2015 Domaine Samuel Billaud Chablis Grand Cru "Bougros" (Previously $90)

SKU #1317445 90 points Allen Meadows - Burghound

 Notes of smoky reduction presently overshadow the underlying fruit and soft wood aromas. There is also a touch of wood present on the big-bodied, concentrated and muscular flavors that possess good power on the rustic, saline and slightly warm finish. Once again, this could be approached young or held for a few years first.  (10/2017)


 (there was no hail here, so Billaud picked this fruit the following weekend, according to his original schedule): Bright, light yellow. Very ripe, musky nose combines caramel, smoky oak, spices and a fusel element. Concentrated and tactile on the palate but a bit blocky and undifferentiated today, in need of time in bottle to shed some of its baby fat. This very young wines finishes with some warmth. A bit too easygoing for grand cru: will this develop more nuance with some bottle age?(ST)  (8/2017)

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- It's hard to believe that up until about 30 years ago, this extremely popular varietal hid behind the veil of geographical names like Chablis and Puligny-Montrachet. Now grown all over the world and bottled by its varietal name, Chardonnay has achieved a level of branding unlike any other wine. Surprisingly, though, what you get when you buy Chardonnay can differ greatly from country to country and even within one country, depending on the climate where it's grown and how it is vinified and aged. From fresh, crisp and minerally with apple and lemon notes to rich and buttery with tropical fruit overtones, Chardonnay runs the gamut. In France's Burgundy, Chardonnay is the source of the prized wines of Chablis, Corton-Charlemagne, M√Ęcon, Meursault and Montrachet. It also the foundation of exceptional Champagne, where it is blended with Pinot Noir and Pinot Meunier or vinified on its own into Blanc de Blancs. It is also extremely popular in California, and is gaining popularity in Australia, New Zealand, Italy, Spain and South Africa.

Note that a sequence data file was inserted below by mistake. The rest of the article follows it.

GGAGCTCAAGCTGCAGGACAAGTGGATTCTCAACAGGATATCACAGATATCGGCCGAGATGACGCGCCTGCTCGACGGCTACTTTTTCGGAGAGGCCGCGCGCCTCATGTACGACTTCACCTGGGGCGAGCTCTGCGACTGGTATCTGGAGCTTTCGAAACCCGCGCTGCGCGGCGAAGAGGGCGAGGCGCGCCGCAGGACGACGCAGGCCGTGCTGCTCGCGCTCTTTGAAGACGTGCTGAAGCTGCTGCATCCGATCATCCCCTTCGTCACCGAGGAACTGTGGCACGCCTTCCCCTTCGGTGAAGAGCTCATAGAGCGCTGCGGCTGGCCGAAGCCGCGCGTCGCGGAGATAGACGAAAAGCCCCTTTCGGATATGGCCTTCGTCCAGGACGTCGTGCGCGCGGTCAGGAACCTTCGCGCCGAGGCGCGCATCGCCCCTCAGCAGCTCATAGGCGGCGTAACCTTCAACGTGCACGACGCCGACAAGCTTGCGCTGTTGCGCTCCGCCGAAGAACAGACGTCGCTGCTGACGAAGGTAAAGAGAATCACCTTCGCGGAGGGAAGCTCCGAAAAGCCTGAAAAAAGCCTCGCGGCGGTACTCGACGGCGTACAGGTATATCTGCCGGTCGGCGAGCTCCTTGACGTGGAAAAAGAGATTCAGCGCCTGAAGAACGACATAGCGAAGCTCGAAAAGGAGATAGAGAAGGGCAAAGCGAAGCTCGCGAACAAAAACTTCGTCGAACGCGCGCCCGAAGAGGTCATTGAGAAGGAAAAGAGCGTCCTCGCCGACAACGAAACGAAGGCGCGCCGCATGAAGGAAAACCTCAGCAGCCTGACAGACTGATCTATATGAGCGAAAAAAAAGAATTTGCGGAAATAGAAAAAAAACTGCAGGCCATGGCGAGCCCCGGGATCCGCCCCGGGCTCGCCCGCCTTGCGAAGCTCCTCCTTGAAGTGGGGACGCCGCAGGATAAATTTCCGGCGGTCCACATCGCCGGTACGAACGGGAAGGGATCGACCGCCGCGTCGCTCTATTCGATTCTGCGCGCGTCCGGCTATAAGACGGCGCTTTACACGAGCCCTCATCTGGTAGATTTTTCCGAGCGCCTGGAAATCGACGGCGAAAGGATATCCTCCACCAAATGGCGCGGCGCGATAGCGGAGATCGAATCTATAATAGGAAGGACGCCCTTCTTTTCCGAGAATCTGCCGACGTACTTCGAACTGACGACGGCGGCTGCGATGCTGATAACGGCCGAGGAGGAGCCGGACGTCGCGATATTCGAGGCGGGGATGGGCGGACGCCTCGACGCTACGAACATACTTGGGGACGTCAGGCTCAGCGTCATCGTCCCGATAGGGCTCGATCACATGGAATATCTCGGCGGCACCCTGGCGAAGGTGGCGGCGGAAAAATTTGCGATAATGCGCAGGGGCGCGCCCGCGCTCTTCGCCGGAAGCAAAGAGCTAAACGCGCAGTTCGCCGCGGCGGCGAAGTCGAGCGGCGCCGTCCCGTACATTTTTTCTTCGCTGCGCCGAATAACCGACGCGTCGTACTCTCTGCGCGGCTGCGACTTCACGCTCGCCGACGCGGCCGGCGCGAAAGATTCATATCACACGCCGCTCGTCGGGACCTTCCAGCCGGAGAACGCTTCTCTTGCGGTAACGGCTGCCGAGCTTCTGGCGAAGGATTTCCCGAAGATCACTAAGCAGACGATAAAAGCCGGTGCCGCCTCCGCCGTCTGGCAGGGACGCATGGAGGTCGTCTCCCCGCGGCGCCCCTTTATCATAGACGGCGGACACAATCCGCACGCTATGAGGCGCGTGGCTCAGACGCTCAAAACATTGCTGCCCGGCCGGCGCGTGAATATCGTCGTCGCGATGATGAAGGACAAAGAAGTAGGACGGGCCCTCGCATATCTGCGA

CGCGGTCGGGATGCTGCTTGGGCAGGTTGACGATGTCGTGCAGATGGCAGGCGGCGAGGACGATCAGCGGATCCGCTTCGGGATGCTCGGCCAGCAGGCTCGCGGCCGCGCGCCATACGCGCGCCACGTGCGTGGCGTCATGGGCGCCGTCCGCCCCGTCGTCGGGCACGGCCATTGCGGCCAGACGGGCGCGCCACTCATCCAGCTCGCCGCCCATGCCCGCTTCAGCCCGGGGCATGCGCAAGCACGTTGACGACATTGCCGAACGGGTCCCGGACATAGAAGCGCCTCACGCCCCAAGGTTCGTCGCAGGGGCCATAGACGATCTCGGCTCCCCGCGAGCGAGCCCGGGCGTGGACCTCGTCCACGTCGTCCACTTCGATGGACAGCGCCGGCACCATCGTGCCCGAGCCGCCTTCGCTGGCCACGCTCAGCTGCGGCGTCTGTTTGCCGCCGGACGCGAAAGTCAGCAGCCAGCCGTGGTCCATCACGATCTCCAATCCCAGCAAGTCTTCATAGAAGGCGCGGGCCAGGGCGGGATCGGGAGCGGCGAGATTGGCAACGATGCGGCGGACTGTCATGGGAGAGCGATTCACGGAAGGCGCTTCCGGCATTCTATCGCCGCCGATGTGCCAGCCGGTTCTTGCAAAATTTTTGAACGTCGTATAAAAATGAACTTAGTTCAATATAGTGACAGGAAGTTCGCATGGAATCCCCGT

- When it comes to wine, France stands alone. No other country can beat it in terms of quality and diversity. And while many of its Region, Bordeaux, Burgundy and Champagne most obviously, produce wine as rare, as sought-after and nearly as expensive as gold, there are just as many obscurities and values to be had from little known appellations throughout the country. To learn everything there is to know about French wine would take a lifetime. To understand and appreciate French wine, one only has to begin tasting them.


- The region north of the Cote d'Or, famous for its steely dry white wines made from Chardonnay. There are 7 Grands Crus vineyards, and numerous Premier Crus. Unfortunately, the name has been borrowed and badly abused by producers of inferior white wines in the US as well as in Australia. True French Chablis is a delicate, stony, crisp Chardonnay, bearing no resemblance to the anonymous plonk so labeled here.